Hadassah’s Founder, and – Wow! – so much more.
1. Henrietta Szold was born in Baltimore in December 1860, the daughter of a rabbi, the eldest of eight girls. Among her earliest memories was being perched on her father’s shoulders to catch sight of the funeral cortege of Abraham Lincoln. After graduating at the top of her class from high school in 1877, she taught in both secular and religious schools while attending public lectures at Johns Hopkins.
2. It was she who established the first American night school offering English language instruction and vocational skills to Russian-Jewish and other immigrants in Baltimore. It wasn’t long before 5000 people had attended, and the school became a national model.
3. She began work for the nascent Jewish Publication Society in 1888, an association she maintained for over twenty years. She was the first female editor, one of the nine members of the publications committee and its first executive secretary (1893). Among the many important works that she translated, edited, indexed: translated Simon Dubnow‘s Jewish History, and Nahum Slovschz’s The Renascence of Hebrew Literature; edited the translation of Heinrich Graetz’s History of the Jews (see my blog post of July 17); translated, edited and indexed much of Legends of the Jews, compiled by Louis Ginzberg; and was involved in producing the American Jewish Yearbook from 1898 to 1909.
4. As to her Zionism, in 1896, a month before the publication of Herzl’s Der Judenstaat (see my post of June 26), Szold gave a speech in which she outlined her ideas, including the ingathering of Jews and revival of Jewish culture. In 1898 she was elected to the executive committee of the Federation of American Zionists – its only female member. Later, during World War I, she was the only woman on the Provisional Executive Committee for General Zionist Affairs, headed by Louis Brandeis.
5. She began advanced Jewish studies at the Jewish Theological Seminary in 1902. A rabbinic school, it was for men only, and she was able to pursue her studies only because she managed to obtain permission from Solomon Schechter, its president, in exchange for her promise that she would never seek ordination.
6. In 1909 she visited Palestine for the first time. The trip reinforced her commitment to Zionism and focused her attention on the health, education and welfare of the Yishuv, the Jews of Palestine. In 1910 she became secretary of the board of the Agricultural Experiment Station established by Aaron Aaronsohn (who happens to be one of my characters in Rivka’s War).
7. 1912: Szold, along with a small group of friends, founded Hadassah. She was to serve as its president until 1926, recruiting American women to upgrade health care in Palestine. Her first project was to start a visiting nurse program in Jerusalem.
8. In 1913, the first Hadassah mission sent two nurses to Palestine to provide pasteurized milk and to eradicate the eye disease trachoma. By 1918, Hadassah sent an entire medical unit of 45 doctors, nurses and sanitary workers. Hadassah was to fund hospitals, a medical school, dental facilities, x-ray clinics, infant welfare stations, and soup kitchens for Jews and Arabs alike.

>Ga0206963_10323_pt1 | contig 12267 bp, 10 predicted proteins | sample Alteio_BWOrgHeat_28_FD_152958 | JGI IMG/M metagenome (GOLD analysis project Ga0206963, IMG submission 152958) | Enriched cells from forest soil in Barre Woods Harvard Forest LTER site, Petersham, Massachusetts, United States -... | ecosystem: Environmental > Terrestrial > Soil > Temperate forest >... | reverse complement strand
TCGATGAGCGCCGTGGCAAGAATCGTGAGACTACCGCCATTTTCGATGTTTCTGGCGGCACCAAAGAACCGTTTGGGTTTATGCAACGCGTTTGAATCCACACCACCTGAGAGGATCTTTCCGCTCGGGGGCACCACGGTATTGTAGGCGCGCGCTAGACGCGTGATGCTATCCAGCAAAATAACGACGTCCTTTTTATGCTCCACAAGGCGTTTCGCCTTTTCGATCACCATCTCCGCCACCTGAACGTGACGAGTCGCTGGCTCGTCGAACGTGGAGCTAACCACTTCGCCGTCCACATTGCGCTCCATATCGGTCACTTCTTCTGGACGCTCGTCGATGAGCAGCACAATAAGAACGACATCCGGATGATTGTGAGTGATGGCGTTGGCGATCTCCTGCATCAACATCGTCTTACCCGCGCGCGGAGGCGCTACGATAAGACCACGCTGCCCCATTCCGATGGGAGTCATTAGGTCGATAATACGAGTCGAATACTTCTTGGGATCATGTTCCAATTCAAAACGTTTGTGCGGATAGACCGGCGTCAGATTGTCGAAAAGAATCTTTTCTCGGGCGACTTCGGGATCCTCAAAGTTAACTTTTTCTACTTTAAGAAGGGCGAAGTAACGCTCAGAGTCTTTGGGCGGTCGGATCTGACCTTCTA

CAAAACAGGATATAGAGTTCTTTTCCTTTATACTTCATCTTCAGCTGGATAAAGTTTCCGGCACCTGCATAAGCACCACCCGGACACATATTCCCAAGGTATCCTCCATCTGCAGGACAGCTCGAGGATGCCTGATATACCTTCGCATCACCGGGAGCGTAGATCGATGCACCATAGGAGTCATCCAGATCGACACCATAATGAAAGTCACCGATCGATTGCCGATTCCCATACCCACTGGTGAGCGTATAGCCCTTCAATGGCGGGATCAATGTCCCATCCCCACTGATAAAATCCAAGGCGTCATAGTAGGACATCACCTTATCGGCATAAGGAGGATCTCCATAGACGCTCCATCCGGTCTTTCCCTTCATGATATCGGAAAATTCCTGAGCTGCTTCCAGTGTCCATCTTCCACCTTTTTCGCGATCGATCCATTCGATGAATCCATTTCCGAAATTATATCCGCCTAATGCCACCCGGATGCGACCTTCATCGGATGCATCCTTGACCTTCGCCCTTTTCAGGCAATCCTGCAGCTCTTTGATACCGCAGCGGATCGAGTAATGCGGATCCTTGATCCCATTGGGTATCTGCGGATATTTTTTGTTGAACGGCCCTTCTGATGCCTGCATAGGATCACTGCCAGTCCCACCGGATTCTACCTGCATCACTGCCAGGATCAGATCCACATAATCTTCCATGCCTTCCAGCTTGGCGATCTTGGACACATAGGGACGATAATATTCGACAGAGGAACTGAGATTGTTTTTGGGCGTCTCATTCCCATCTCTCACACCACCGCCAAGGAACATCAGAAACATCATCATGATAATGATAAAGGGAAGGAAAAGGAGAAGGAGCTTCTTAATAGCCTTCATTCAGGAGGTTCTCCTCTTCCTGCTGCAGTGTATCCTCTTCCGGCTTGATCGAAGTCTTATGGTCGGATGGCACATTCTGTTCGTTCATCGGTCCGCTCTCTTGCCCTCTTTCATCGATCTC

9. In 1933, Szold made aliyah to Palestine, where she helped run Youth Aliyah, an organization that rescued tens of thousands of Jewish children from Nazi Europe and brought them to settlements in Palestine.
10. During the 1920s and 30s, she had supported Brit Shalom, an organization committed to finding a binational solution to the issue of Jews and Arabs in Palestine. In 1942, she co-founded (with Judah Magnes, Martin Buber, and Ernst Simon) the Ihud political party, dedicated to Arab-Jewish reconciliation and a binational state.
11. Though Szold was religiously traditional, she advocated for a larger role for women in Judaism. Her words are quoted in a responsum adopted by the Law Committee of Conservative Judaism, permitting women to recite the mourner’s Kaddish: “The Kaddish means to me that the survivor publicly and markedly manifests his wish and intention to assume the relation to the Jewish community which his parent had, and that so the chain of tradition remains unbroken from generation to generation, each adding its own link…I believe that the elimination of women from such duties was never intended by our law and custom.”
12. She died in Jerusalem at Hadassah Hospital in February 1945, and was buried on the Mount of Olives. In Israel, Mother’s Day is celebrated on 30 Shevat, the day of her death.
In Tel Aviv, Henrietta Szold Street runs north-south off the eastern end of Arlosoroff. In Haifa, you’ll find it in the Central Carmel district. Kibbutz Kfar Szold in the upper Galilee is named for her, as is PS134 on East Broadway in Manhattan.